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When your defence against theft is bribery

This is fun:

The commission began its inquiry in 2019 after one of the foundation’s trustees, Lisa Edwards, took out a high court injunction against the Dribbens and former chair David Kam after discovering the charity had reimbursed Lee Gribben for £840,000 of spending on his personal credit card over a three-year period.

This included the purchase of Apple watches, a £1,000 iPhone and a £300 Dyson hairdryer. When asked by the commission what these were for, Lee Gribben said they were gifts “for people we thought would be of help to us in the future” such as local authority employees.

The commission stated: “This is not an acceptable or appropriate use of charity funds and raises concerns of questionable practices as to how the charity operated and whether it was compliant with the Bribery Act 2010.”

11 thoughts on “When your defence against theft is bribery”

  1. As for bribery, aren’t politicians of every stripe who promise voters untold riches in subsidies, benefits and preferential advancement, any more innocent than countries that secure World Cup venues with suitcases full of cash.

  2. Reminds me of the Ecclestone “bribery” case, where after several years of proceedings, Bernie was advised by the court he could pay a fee to make it all go away. All quite legal.
    “It’s different when we do it, because.”

  3. Its obvious to me that the entire charity sector is full of rotten apples. Its too easy to set up a ‘charity’ and then run it as a personal piggy bank. Big salaries and ‘expenses’ can be used to eat up the charity’s income for no public benefit whatsoever.

    The entire charity sector needs totally reforming. Its become a bloated behemoth that likes to virtue signal how ‘moral’ it is, while stealing the silver while everyone’s gaze is diverted elsewhere. There should be limits on how much money a charity can spend on admin and salaries, plus a cap on pay and expenses. What it essentially political campaigning should be banned. Charities should be purely for organisations doing actual good for the benefit of actual people and living entities (ie animals). If a charity can’t name actual people its helping then it should have all tax advantages removed.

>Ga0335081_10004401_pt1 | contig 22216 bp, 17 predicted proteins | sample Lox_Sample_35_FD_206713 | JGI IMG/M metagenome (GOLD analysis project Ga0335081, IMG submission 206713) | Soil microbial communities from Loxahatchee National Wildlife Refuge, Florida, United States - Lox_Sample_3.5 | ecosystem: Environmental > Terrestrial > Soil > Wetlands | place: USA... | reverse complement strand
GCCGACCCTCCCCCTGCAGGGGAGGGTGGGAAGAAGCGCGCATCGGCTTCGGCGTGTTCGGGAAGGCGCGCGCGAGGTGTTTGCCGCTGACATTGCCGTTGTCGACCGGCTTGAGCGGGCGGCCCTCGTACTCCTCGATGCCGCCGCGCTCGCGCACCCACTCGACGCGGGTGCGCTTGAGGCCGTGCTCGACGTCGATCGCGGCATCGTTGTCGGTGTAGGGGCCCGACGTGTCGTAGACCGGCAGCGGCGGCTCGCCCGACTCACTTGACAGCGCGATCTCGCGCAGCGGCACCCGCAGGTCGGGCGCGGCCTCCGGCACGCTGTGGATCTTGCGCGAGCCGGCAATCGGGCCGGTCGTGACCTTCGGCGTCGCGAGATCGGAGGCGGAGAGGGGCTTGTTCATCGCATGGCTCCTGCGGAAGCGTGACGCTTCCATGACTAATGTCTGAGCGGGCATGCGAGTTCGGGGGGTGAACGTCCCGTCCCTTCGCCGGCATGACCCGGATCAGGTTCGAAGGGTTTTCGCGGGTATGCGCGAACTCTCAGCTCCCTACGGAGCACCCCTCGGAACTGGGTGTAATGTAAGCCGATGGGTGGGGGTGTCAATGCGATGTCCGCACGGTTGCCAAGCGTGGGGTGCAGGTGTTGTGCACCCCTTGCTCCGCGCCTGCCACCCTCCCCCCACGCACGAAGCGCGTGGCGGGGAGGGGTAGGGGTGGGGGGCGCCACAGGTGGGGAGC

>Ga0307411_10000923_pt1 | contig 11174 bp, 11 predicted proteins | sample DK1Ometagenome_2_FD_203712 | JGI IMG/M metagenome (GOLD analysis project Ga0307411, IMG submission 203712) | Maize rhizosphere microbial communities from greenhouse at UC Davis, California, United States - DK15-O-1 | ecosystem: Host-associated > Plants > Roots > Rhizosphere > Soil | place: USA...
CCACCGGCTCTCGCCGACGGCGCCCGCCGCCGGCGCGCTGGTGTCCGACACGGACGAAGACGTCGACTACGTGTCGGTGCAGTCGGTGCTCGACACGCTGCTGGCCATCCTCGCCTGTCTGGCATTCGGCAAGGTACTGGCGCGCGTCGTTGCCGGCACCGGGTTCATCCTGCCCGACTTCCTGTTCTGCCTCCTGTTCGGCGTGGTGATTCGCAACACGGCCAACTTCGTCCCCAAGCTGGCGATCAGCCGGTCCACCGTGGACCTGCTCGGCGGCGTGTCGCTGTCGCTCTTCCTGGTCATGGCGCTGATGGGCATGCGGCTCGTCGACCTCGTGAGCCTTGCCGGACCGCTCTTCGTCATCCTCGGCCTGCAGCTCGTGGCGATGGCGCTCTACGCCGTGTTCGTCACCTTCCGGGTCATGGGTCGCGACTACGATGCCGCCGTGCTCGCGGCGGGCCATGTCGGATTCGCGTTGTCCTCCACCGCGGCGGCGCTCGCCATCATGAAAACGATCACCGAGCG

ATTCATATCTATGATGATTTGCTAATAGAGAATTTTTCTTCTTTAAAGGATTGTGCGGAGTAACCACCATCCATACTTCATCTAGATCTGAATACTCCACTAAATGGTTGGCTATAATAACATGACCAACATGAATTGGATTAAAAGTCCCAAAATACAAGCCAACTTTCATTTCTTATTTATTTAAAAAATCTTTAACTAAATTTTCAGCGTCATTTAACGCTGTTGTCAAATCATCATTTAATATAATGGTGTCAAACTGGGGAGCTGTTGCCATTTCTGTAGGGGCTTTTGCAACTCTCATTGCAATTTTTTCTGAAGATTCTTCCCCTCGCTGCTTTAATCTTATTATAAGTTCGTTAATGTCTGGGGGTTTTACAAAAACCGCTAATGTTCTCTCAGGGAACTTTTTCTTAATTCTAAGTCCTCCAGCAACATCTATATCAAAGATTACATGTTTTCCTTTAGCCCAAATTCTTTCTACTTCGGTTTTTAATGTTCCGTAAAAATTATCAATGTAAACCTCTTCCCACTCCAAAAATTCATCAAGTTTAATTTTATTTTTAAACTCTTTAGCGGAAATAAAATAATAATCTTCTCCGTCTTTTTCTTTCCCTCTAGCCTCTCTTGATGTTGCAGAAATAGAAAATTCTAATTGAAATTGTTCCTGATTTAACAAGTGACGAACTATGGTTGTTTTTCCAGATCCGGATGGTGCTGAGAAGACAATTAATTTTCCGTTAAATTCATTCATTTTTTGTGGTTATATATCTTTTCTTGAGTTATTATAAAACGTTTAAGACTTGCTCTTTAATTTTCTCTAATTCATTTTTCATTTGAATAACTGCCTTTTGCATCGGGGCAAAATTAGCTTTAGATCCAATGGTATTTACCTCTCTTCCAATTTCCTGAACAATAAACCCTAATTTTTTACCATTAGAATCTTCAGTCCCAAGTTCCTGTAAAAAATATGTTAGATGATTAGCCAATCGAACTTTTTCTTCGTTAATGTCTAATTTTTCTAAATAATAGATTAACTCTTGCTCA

4. Evolutionary timeline…

    Charity > Business > Racket.

    The moment a charity employs its first worker, it is no longer a charity.

  5. Running up £840k in three years on the cards is quite impressive. Must have got quite a few airmails.

    Plus: what Jim said.

  6. I’m afraid I’d be more severe than Jim. I’d remove a charity’s tax advantages if it’s help was doing actual harm to us.

    I’m thinking of the gusher of aid to Yemen. There’s no doubt the Houthis could not continue their war without the torrent of aid we drench them with. Since it’s not in our interests that they conquer Saudi Arabia, I’d argue that all such aid should cease.

  7. Good point BniC.

    Must admit I can’t think of any good reason to support the Sahrawi ‘refugees’. But then I don’t care whether the former Spanish Sahara is ruled by Morocco, Algeria, the Sahrawis, or even the Spaniards. So I think we should let the locals pay for their own war.

    Still perhaps you can think of a reason to support that one too.


    Well there’s another data point for my theory that any man who wears mirrored glasses is a wrong-un. And they are property developers, which immediately puts them somewhere on the spectrum of ‘purveyor of sharp practice’ through to ‘a c*nt that deserves a bullet in the back of the head’.

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